LC Labs Letter: March 2022

March 2022

LC LABS LETTER
Monthly News from the Library of Congress Labs Team

Announcement for vendors in digital cultural heritage 

Attend the Digital Innovation Industry Day on April 6!

Do you work for an organization that plans, analyzes and prototypes innovative digital projects? Does your team use machine learning or other artificial intelligence methods to expand access, discovery, and use of digital cultural heritage collections? Are you interested in partnering with the Library of Congress on small-scale experiments?

Then come to the Library of Congress’ Industry Day next Wednesday, April 6 at 2 pm Eastern to learn about how the Library conducts business and upcoming opportunities for digital innovation contracts.

Additional details can be found on the published posting on SAM.gov, found here: https://sam.gov/opp/5a8c52b81dfc4e4e874aa58843d3dae0/view

To be updated in real time, please make a sam.gov account and click “follow” on the top right corner of the listing.

 

Experiments

Connecting with our cultural heritage peers at Smithsonian Digitization Conference

At last week’s virtual Smithsonian Digitization Conference, our team’s very own Senior Innovation Specialist Meghan Ferriter joined Smithsonian’s Mike Trizna, the Science Museum Group’s John Stack, and the Pratt Institute’s Elena Villaespesa to discuss how our institutions have connected with users and supported digital efforts during the pandemic.

In her presentation, Meghan shared stories from the Computing Cultural Heritage in the Cloud (CCHC) initiative’s network building and user-centered approaches from the Library’s Innovators in Residence. She also emphasized how we, the Labs team, have built cross-functional teams of colleagues and subject matter experts to explore how technologies can transform organizational practices. For example, subject matter expertise was incorporated from the start of the Humans in the Loop experiment to account for “the ease with which AI technologies abstract data from its cultural context,” as Meghan put it in her talk. If you’d like to read more about how this experiment connected humans and machines, check out this recent feature in the LC Magazine.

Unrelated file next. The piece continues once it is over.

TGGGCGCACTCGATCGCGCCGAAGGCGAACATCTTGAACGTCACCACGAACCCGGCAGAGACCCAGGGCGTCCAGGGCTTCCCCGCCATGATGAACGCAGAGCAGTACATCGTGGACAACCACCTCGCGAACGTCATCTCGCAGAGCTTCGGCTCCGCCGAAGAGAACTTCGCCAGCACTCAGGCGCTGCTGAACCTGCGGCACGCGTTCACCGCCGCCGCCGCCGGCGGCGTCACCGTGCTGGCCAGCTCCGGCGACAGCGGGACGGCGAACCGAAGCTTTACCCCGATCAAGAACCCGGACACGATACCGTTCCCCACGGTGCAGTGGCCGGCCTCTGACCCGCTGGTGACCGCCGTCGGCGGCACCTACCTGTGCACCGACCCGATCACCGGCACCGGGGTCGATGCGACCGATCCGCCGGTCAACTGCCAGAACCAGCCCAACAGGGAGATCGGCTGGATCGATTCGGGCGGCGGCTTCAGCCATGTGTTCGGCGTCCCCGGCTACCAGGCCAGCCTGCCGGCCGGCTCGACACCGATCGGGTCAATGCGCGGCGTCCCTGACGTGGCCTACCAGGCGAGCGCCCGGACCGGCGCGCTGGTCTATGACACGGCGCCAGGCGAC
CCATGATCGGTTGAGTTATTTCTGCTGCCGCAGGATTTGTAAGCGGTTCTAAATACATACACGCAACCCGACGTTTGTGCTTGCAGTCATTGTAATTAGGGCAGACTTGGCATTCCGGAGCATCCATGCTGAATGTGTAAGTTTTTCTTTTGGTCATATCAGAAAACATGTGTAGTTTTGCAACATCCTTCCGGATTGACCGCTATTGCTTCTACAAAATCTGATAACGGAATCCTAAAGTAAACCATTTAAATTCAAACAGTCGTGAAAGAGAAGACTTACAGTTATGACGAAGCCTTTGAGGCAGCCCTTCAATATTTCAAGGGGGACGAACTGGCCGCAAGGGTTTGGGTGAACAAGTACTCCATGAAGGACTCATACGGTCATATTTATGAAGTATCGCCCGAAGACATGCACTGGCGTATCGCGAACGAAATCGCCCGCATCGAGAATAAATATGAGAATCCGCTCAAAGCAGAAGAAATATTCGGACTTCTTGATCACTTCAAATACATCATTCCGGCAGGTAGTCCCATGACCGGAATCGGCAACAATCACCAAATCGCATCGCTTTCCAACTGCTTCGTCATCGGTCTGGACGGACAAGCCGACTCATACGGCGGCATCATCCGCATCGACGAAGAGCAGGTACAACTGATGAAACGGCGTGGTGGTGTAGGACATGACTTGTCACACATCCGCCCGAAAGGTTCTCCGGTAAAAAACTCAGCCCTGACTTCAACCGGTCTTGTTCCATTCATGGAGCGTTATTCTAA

Even before the pandemic, our team sought to solicit and incorporate the experiences and perspectives of all the people who had a role in our experiments. However the shift to remote work made it all the more imperative for the LC Labs team to learn new methods for including multiple voices and opinions in a virtual format. For example, our team gained experience using interactive exercises such Liberating Structures and developing co-creative workshops for identifying collections to be used in our experiments. We learned from our readers (like you!) who gave us valuable feedback on prototypes of Citizen DJ and Newspaper Navigator and we also engaged with our peers through the Collective Wisdom and Humans in the Loop professional workshops.

We know we have more learning ahead of us as we move into an increasingly hybrid future and look forward to doing even more to meet the Digital Strategy’s goal of connecting the Library of Congress and the American people.

Behind the scenes of the CCHC research cohort

Computing Cultural Heritage in the Cloud (CCHC) is an applied research initiative investigating the applications of cloud infrastructure to digitally-enabled scholarship and research. CCHC staff work closely with researchers and Library staff to learn about their experiences with cloud-based tools, research services, and large-scale usage of Library materials. Specifically, the work of the CCHC researchers – Lincoln Mullen, Lauren Tilton, and Andromeda Yelton – has tackled analyzing and browsing Library collection materials in exciting new ways.

From identifying biblical quotations, to exploring relationships among collection items, to making photographs easier to find with the help of computer vision, the CCHC team has learned that computational research offers many possibilities for deeper investigation and discovery. Check out this recent Signal blog post by Program Specialist Olivia Dorsey or an overview of the researchers’ work, their outcomes, challenges, and future plans.

 

Connecting Communities Digital Initiative

Get to know Marya McQuirter, CCDI Program Director

Connecting Communities Digital Initiative (CCDI) is a four-year program encouraging creative uses of the Library’s digital collections to center the histories, lives and experiences of Black, Indigenous and other communities of color.

In this interview on the Of the People blog, CCDI’s Director, Marya, shares more about how she got started using the Library’s collections, what attracted her to the Connecting Communities Digital Initiative (CCDI), and her connection to Washington, DC. Watch this space for updates on CCDI and don’t forget to subscribe for updates from the Of the People Blog!

 

Curio

 

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Questions? Contact LC Labs at [email protected]

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